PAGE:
An Eton and Oxford educated son of a judge was part of a scam which saw celebrities conned into dodging more than £100 million in tax, a court has heard.
Jonathan Anwyl, 44, was part of the scheme, believed to be the biggest direct tax fraud in British history, which convinced the rich and famous they could cut their tax bill by investing in "ethical" environmental projects.
Led by environmental scientist and Cambridge graduate Michael Richards, 55, the scam signed up 730 celebrities, including comedians, sports stars and relatives of politicians, who were conned into believing they were investing in cutting-edge research and development reforestation projects in Brazil and China.
In reality the organisers were siphoning off huge sums for their own "secret money box accounts" in Holland and Switzerland.
Investors were told that they would be eligible for tax relief and were encouraged to make claims to Revenue & Customs for a total of £107.92 million. HMRC are now recouping the tax from the individuals involved.
Richards, who has two masters degrees from Cambridge University, made £7.4m from the scam which he spent on a £32,000 engagement ring, £1.7m property, a £250,000 bathroom extension and gave a £20,000 donation to Cambridge University to have a plaque in memory of his father erected at Gonville & Caius College.
Other defendants spent their share on a £2.4m villa in Dubai and a £2m Sussex barn conversion.
Anwyl and Richards ran the fraud using a company called Carbon Positive Trading (CPT), where Anwyl was a director, and another called Carbon Capital.
Panamanian law firm Mossack Fonseca was paid to set up the two firms, which were registered in the British Virgin Isles.
Anwyl, from Ringmer, East Sussex, the son of a retired Crown Court judge, used £788,000 from the schemes to pay off a mortgage on a property in Sydney, Australia, which he owned with his French wife, Anne.
His total profit from the scam was £1.6m.
Simon York, Director of HMRC's Fraud Investigation Service, said: "This was an audacious and cynical fraud on an astonishing scale, characterised by greed and a complete disregard for the ecological causes the perpetrators claimed to be supporting. Instead the group spent investors' money on their own lavish lifestyles.
"These individuals thought they had worked out the perfect fraud. At every step they used contrived offshore structures, complex transactions and blatant lies in an attempt to hide their tracks and detail our criminal investigation. But the determination and professionalism of our teams has shown, yet again, that we will not hesitate to bring fraudsters to justice."
Prosecutors claimed that the investments could be broken down into 80 per cent capital loans which "did not exist" and 20 per cent cash contributions.
The cash amounts were first transferred to CPT, which had been commissioned to undertake the scientific research on deforested land in Brazil and China, and on to offshore lenders Environmental Guarantee Corporation (EGC).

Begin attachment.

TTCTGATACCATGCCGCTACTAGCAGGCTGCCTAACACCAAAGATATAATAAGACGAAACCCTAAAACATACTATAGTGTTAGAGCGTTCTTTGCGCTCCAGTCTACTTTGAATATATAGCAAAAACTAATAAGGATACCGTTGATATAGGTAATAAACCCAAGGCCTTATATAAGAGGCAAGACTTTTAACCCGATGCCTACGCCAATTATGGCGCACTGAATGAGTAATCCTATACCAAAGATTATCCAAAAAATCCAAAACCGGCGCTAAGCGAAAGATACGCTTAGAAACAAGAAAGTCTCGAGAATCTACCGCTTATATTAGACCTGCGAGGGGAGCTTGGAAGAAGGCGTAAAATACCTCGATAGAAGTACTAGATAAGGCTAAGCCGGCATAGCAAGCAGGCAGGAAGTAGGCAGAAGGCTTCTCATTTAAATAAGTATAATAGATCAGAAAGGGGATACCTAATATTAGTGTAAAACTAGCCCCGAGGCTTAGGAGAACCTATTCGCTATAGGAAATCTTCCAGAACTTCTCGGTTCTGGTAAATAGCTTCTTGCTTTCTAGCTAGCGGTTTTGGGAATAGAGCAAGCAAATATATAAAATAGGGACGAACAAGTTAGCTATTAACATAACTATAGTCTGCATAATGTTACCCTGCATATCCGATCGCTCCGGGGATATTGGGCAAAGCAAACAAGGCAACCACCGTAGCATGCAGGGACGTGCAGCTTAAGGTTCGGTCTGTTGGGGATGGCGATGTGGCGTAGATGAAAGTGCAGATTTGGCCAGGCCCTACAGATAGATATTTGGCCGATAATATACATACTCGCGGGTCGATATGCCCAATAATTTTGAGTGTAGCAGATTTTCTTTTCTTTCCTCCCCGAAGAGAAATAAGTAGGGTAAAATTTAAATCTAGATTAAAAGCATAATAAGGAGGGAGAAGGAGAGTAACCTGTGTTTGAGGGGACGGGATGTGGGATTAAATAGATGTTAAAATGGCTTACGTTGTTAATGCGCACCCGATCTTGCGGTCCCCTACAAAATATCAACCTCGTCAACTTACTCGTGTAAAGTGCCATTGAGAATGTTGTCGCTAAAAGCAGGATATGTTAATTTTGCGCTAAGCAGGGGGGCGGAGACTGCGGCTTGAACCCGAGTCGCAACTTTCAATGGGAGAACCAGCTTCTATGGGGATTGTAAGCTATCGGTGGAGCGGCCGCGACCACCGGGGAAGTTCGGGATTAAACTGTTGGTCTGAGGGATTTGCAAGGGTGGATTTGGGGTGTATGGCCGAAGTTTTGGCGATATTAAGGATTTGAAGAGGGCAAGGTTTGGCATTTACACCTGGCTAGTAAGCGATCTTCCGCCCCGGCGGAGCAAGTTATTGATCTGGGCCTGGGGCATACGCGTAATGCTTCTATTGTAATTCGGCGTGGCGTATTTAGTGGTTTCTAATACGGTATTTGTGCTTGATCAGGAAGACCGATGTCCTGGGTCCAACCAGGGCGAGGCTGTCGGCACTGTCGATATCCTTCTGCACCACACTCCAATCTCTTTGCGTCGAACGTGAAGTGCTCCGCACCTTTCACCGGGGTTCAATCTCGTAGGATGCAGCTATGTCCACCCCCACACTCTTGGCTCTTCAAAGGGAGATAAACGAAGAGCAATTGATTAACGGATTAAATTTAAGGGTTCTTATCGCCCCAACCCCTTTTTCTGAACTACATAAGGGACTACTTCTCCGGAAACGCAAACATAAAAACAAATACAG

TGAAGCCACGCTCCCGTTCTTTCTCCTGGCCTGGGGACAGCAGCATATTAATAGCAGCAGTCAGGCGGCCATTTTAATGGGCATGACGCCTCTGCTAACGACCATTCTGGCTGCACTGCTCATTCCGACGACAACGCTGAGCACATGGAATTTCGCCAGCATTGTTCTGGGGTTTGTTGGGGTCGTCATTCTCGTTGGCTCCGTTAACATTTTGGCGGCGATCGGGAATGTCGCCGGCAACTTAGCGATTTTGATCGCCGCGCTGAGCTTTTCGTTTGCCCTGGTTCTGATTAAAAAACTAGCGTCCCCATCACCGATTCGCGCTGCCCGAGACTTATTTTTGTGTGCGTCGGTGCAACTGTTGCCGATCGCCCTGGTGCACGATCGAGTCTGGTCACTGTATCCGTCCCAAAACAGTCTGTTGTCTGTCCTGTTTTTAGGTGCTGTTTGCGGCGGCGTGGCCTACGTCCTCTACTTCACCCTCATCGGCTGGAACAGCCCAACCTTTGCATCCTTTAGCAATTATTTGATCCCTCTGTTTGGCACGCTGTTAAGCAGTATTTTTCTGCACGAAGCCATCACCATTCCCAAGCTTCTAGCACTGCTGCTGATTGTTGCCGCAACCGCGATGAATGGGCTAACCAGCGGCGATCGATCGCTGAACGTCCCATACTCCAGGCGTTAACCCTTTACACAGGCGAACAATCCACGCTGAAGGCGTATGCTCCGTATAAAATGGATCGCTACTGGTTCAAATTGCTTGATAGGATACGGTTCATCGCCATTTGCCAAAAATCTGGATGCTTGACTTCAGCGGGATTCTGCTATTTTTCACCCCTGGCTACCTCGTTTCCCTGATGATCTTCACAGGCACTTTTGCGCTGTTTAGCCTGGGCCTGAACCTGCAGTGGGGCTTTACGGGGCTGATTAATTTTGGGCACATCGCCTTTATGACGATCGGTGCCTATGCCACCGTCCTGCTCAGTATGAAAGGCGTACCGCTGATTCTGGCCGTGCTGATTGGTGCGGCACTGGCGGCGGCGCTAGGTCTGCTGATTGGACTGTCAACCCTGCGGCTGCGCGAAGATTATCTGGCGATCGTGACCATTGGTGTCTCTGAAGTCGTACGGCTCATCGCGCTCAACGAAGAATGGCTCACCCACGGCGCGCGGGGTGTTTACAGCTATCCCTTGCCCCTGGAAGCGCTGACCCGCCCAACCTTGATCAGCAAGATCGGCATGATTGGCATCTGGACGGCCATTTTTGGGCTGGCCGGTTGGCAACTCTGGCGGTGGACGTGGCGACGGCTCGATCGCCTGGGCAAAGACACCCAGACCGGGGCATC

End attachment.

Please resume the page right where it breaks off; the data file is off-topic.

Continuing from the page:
Incorporated on the Isle of Man, EGC then purported to lend what amounted to the investors' own money back to some of them and circulated the funds between the various entities under the group's collective control.
Of the £65m obtained from the investors only a quarter was actually spent by CPT in Brazil, China and elsewhere - roughly six per cent of the £270m promised.
Investors' funds were placed in CPT's account in the Netherlands and, once available after the circular movements, siphoned into another secret Swiss account in the name of CPL.
From there it was dispersed by the defendants.
It has has taken 10 years to bring group to justice, including a 10 month trial costing the tax payer tens of millions of pounds.
Former president of the Rotary Club of London, Rodney Whiston-Dew, 67, a solicitor, set up the off shore structures to disguise the true nature of the fraud.
Former music industry executive and business consultant Eudoros Demetriou, 77, used his contacts to add credibility to the scheme.
Businessman Robert Gold, 49, was involved as a negotiator and was second in command and made £5.3m from the scam. His father Malcom, 73, was also involved.
Mr Justice Edis, sitting at Southwark Crown Court, said: "The case involved utter dishonesty, sophisticated planning and astonishing greed hidden behind a mask of concern for the environment which added to the hypocrisy and cynicism to this case which is deeply distasteful."
He added: "The four defendants who gave evidence all professed their great, deep passion for the environment and their determination to protect it by reforestation projects which would absorb carbon and so address climate change," he said.
"Whether that was ever true for any of them was unclear.
"But by the time of this fraud I am quite certain that Richards, Gold and Whiston-Dew were simply motivated by a desire to become extremely rich and evade tax on their proceeds of crime.
"The sums involved mean that these defendants were playing for high stakes, and they have lost."
The men were sentenced for conspiracy to cheat the public revenue.
Richards and Robert Gold were jailed for 11 years, Whiston-Dew for 10 years, Demetriou was handed six years and Anwyl was jailed for five and a half years. Malcom Gold was jailed for 20 months.
Anwyl was a pupil at Dulwich College Preparatory School in London and Eton before going to Oxford.
His mother Shirley Anwyl, QC, was a circuit judge for 13 years and resident judge at Woolwich Crown Court until her retirement in 2008.
His late father Robin Hamilton Corson Anwyl is a descendant of the aristocratic Anwyl of Tywyn family, which dates back to the 12th century Welsh king, Owain Gwynedd.